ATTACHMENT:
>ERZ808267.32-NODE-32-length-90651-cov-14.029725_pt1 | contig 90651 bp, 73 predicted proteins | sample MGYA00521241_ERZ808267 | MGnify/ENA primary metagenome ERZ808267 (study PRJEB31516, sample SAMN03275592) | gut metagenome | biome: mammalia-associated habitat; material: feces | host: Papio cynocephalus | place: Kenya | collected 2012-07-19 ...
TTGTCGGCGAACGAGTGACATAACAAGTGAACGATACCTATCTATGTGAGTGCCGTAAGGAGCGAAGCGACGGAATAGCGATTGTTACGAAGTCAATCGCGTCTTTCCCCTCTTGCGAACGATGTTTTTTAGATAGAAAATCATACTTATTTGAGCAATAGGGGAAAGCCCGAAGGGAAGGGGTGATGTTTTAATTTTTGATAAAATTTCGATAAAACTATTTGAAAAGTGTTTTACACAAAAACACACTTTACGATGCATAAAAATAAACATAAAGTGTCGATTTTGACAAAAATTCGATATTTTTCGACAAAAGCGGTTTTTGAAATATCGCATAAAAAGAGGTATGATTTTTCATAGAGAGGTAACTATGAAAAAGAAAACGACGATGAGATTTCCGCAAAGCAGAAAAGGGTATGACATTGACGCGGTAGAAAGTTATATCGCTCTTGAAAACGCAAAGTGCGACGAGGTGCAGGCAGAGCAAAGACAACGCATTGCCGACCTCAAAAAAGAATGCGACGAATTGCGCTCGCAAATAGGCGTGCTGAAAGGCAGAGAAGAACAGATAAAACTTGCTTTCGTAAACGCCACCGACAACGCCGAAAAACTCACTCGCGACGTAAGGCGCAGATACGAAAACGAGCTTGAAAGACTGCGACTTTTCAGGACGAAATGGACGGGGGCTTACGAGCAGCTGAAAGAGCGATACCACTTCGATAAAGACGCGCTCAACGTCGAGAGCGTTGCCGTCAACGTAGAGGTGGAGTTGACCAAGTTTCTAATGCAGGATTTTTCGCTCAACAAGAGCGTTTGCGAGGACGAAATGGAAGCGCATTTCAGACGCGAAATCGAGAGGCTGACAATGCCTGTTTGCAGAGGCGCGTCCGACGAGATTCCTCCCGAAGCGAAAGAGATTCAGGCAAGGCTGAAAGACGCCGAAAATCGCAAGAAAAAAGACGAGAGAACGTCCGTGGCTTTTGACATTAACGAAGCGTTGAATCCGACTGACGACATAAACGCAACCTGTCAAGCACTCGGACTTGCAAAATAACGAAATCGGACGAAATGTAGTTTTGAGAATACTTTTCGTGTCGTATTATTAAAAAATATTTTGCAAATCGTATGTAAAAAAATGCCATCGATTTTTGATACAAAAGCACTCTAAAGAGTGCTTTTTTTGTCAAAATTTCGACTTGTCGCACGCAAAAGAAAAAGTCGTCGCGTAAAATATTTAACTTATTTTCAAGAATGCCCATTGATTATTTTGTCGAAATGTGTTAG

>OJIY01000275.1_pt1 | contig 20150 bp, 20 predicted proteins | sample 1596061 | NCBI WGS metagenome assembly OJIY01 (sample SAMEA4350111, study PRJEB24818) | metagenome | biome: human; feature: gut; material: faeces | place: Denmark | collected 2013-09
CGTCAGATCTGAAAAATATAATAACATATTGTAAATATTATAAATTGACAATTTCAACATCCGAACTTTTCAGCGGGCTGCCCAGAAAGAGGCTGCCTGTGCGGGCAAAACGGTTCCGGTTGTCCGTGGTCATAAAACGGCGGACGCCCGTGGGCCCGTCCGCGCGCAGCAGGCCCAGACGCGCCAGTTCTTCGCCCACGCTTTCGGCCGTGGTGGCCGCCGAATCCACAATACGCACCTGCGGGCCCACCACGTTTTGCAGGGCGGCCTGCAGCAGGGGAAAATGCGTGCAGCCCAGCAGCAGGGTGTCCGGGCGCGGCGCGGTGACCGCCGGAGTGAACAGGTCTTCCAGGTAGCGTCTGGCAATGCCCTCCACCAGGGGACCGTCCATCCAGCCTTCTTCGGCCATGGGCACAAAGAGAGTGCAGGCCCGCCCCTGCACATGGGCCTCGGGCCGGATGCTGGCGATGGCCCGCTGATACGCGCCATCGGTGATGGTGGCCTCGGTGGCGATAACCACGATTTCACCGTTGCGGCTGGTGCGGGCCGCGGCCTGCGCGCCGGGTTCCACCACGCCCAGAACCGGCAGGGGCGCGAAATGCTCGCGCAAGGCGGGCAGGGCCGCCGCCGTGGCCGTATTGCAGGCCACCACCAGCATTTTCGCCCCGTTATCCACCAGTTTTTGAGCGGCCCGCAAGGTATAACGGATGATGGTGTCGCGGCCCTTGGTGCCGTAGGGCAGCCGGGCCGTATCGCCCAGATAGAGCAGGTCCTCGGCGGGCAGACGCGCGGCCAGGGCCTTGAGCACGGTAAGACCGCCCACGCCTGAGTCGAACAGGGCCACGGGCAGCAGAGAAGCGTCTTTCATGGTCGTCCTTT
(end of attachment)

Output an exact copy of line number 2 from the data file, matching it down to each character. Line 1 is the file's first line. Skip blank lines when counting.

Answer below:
TTGTCGGCGAACGAGTGACATAACAAGTGAACGATACCTATCTATGTGAGTGCCGTAAGGAGCGAAGCGACGGAATAGCGATTGTTACGAAGTCAATCGCGTCTTTCCCCTCTTGCGAACGATGTTTTTTAGATAGAAAATCATACTTATTTGAGCAATAGGGGAAAGCCCGAAGGGAAGGGGTGATGTTTTAATTTTTGATAAAATTTCGATAAAACTATTTGAAAAGTGTTTTACACAAAAACACACTTTACGATGCATAAAAATAAACATAAAGTGTCGATTTTGACAAAAATTCGATATTTTTCGACAAAAGCGGTTTTTGAAATATCGCATAAAAAGAGGTATGATTTTTCATAGAGAGGTAACTATGAAAAAGAAAACGACGATGAGATTTCCGCAAAGCAGAAAAGGGTATGACATTGACGCGGTAGAAAGTTATATCGCTCTTGAAAACGCAAAGTGCGACGAGGTGCAGGCAGAGCAAAGACAACGCATTGCCGACCTCAAAAAAGAATGCGACGAATTGCGCTCGCAAATAGGCGTGCTGAAAGGCAGAGAAGAACAGATAAAACTTGCTTTCGTAAACGCCACCGACAACGCCGAAAAACTCACTCGCGACGTAAGGCGCAGATACGAAAACGAGCTTGAAAGACTGCGACTTTTCAGGACGAAATGGACGGGGGCTTACGAGCAGCTGAAAGAGCGATACCACTTCGATAAAGACGCGCTCAACGTCGAGAGCGTTGCCGTCAACGTAGAGGTGGAGTTGACCAAGTTTCTAATGCAGGATTTTTCGCTCAACAAGAGCGTTTGCGAGGACGAAATGGAAGCGCATTTCAGACGCGAAATCGAGAGGCTGACAATGCCTGTTTGCAGAGGCGCGTCCGACGAGATTCCTCCCGAAGCGAAAGAGATTCAGGCAAGGCTGAAAGACGCCGAAAATCGCAAGAAAAAAGACGAGAGAACGTCCGTGGCTTTTGACATTAACGAAGCGTTGAATCCGACTGACGACATAAACGCAACCTGTCAAGCACTCGGACTTGCAAAATAACGAAATCGGACGAAATGTAGTTTTGAGAATACTTTTCGTGTCGTATTATTAAAAAATATTTTGCAAATCGTATGTAAAAAAATGCCATCGATTTTTGATACAAAAGCACTCTAAAGAGTGCTTTTTTTGTCAAAATTTCGACTTGTCGCACGCAAAAGAAAAAGTCGTCGCGTAAAATATTTAACTTATTTTCAAGAATGCCCATTGATTATTTTGTCGAAATGTGTTAG